Arika Okrent IMAGE CREDIT: ISTOCK
Punctuation is the homely, workaday cousin to the glamorous word. It works quietly in the background, sweeping up and trying to keep the information flow tidy, while words prance around spilling thought, meaning, and feeling all over the place. Punctuation marks accept their utilitarian roles, but they too carry feelings, and…
Grab a copy of Speak or of Catcher in the Rye or of any of Toni Morrison’s books. With the kickoff of Banned Books Week, it’s high time to talk about these books and what it is that makes them scary and worth banning.
This is pretty well-tread territory. The content inside of books scares people and as a reaction and a way to control what it is others have access to…
Avoid the reject pile. Reuters/Michaela Rehle
Laszlo BockSenior vice president of people operation, Google
I’ve sent out hundreds of resumes over my career, applying for just about every kind of job. I’ve personally reviewed more than 20,000 resumes. And at Google we sometimes get more than 50,000 resumes in a single week.
I have seen a lot of resumes.
Some are brilliant,…
Craig S Baker Wikimedia Commons
Aesop: we’ve all heard the name, and most of us are familiar with at least a few of his fables with the anthropomorphized animals facing extremely unrealistic yet entertaining dilemmas.
There is no concrete evidence that the ancient Greek moralist and former slave we call Aesop ever wrote down any of his stories (in fact, it was several…
IMAGE CREDIT: ISTOCK
One of the intriguing things about languages is that they eventually develop vocabularies comprehensive enough to describe themselves, often down to their smallest units and components. So as well as drawing a distinction between nouns, verbs, and adjectives, we can talk about things like synonyms (happy, content) and antonyms (happy, sad); homophones (oar, ore,
by Allan A.
It’s a go-go-go world. Read. Act. Write. Send. Repeat. We are just machines using machines to be faster machines. From the top down, we’ve all been instructed for decades to get things done more efficiently. What’s it gotten us?
Are law firms and accounting firms sending staff home because they worked so fast on their deliverables? Probably not.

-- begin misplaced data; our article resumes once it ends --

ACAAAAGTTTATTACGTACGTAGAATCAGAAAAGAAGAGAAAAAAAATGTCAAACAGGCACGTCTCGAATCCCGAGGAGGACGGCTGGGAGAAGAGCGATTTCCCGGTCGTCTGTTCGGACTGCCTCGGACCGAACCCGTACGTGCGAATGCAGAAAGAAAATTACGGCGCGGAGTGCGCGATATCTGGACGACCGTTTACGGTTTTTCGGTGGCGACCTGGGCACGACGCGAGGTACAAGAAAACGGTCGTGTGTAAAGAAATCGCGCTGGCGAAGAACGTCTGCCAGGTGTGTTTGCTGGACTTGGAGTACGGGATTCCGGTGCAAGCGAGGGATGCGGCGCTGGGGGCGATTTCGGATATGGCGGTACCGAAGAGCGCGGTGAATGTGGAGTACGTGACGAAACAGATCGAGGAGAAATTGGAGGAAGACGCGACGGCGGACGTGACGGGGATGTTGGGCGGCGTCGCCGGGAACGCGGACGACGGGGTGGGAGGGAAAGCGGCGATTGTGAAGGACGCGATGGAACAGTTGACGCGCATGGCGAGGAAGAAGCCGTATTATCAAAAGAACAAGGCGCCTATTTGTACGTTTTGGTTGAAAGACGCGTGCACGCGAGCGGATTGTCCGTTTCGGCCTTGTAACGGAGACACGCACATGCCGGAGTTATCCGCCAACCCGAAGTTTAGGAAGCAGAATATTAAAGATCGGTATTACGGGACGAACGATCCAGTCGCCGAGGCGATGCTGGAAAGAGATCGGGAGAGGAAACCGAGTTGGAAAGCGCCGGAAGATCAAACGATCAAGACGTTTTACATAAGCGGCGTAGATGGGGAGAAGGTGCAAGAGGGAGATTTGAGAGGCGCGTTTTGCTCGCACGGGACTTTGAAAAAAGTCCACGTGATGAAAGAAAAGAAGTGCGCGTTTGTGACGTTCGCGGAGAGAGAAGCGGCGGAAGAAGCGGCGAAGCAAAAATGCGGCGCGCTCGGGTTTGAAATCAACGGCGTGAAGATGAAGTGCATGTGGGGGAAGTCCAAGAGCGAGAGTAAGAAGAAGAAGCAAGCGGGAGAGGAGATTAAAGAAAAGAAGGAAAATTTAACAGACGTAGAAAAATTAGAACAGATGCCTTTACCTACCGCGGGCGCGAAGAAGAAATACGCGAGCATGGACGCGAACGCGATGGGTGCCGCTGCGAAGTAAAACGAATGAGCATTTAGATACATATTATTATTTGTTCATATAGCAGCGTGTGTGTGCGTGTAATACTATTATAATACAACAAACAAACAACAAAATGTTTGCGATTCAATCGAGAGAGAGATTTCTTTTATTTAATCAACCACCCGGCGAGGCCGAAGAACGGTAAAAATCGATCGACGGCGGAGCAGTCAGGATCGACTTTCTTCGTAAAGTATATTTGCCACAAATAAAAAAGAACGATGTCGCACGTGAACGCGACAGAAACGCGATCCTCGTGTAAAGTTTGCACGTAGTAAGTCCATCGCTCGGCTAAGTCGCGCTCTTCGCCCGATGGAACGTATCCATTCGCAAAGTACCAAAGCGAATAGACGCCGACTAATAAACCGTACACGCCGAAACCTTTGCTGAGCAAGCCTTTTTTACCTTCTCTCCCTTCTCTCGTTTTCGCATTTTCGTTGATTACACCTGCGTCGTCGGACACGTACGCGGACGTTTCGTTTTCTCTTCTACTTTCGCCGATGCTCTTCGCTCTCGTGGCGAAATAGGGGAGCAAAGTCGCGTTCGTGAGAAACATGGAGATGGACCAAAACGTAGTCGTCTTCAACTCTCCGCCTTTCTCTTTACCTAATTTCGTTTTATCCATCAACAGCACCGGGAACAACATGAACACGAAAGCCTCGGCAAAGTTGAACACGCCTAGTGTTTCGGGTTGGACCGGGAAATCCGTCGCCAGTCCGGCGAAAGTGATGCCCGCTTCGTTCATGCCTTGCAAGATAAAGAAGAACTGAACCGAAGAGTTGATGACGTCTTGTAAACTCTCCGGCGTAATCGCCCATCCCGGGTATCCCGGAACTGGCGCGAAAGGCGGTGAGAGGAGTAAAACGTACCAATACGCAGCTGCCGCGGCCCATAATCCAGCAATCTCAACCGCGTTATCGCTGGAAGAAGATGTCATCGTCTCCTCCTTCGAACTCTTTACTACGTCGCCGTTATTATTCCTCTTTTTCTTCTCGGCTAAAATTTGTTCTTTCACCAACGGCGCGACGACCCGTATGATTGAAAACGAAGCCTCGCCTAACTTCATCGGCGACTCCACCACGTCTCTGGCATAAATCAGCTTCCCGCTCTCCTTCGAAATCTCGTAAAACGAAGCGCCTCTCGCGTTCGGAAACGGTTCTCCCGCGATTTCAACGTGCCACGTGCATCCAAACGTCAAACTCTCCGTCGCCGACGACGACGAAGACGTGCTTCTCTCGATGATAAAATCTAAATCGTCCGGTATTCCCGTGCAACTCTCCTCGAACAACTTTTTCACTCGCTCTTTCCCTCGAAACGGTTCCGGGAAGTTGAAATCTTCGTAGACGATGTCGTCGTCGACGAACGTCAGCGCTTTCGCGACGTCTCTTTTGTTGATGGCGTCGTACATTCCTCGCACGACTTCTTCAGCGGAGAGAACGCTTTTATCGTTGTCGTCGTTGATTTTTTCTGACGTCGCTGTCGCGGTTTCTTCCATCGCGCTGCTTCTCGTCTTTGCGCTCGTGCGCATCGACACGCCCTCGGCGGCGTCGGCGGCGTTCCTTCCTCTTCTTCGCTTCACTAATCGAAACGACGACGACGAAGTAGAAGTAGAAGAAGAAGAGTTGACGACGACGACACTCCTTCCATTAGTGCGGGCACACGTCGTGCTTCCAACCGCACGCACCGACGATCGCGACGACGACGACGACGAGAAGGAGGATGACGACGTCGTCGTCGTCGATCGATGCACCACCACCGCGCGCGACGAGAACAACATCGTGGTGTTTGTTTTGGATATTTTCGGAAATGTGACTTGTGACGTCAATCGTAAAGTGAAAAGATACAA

Are software developers standing…
Last week I took off to Montana with some good friends for a few days lake-side. We mountain biked, paddle-boarded, wake surfed and bon-fired our brains out of work mode and was fabulous.
It’s now a new week and I am back to work feeling like a million bucks. In wondering why I am feeling so ready to take on the world, I did a little research into the science behind the…
Kansas and Arkansas aren’t so far from each other on the map, but their names seem to want nothing to do with each other. Though they share all but two letters in common, Kansas comes out as “KANzis” and Arkansas as “ARkansaw.” Why so different?
Kansas was named for the Kansa, a Siouan tribe that lived in the region. The Kansa people were called, in plural,…
Ann Marie Gardinier Halsteadis a mom, prof. at St. Lawrence U. & author of the bullying-prevention play Have You Filled a Bucket Today? http://www.bucketfillingplay.com
It’s about that time again. Sleepy college towns will begin to awaken, abuzz with an excitement that only college students can inspire. Young scholars will soon arrive on college and university campuses, ready, or not so…
IMAGE CREDIT: ISTOCK
The symbol we know as the ampersand first appeared in some graffiti on a Pompeian wall around the first century A.D. It wasn’t called an “ampersand” at the time—it was just a ligature of the cursive letters “E” and “T” forming the Latin word et, which means “and.” (This is why “etc.” is sometimes written “&c”.)
At first, & had competition for use, as…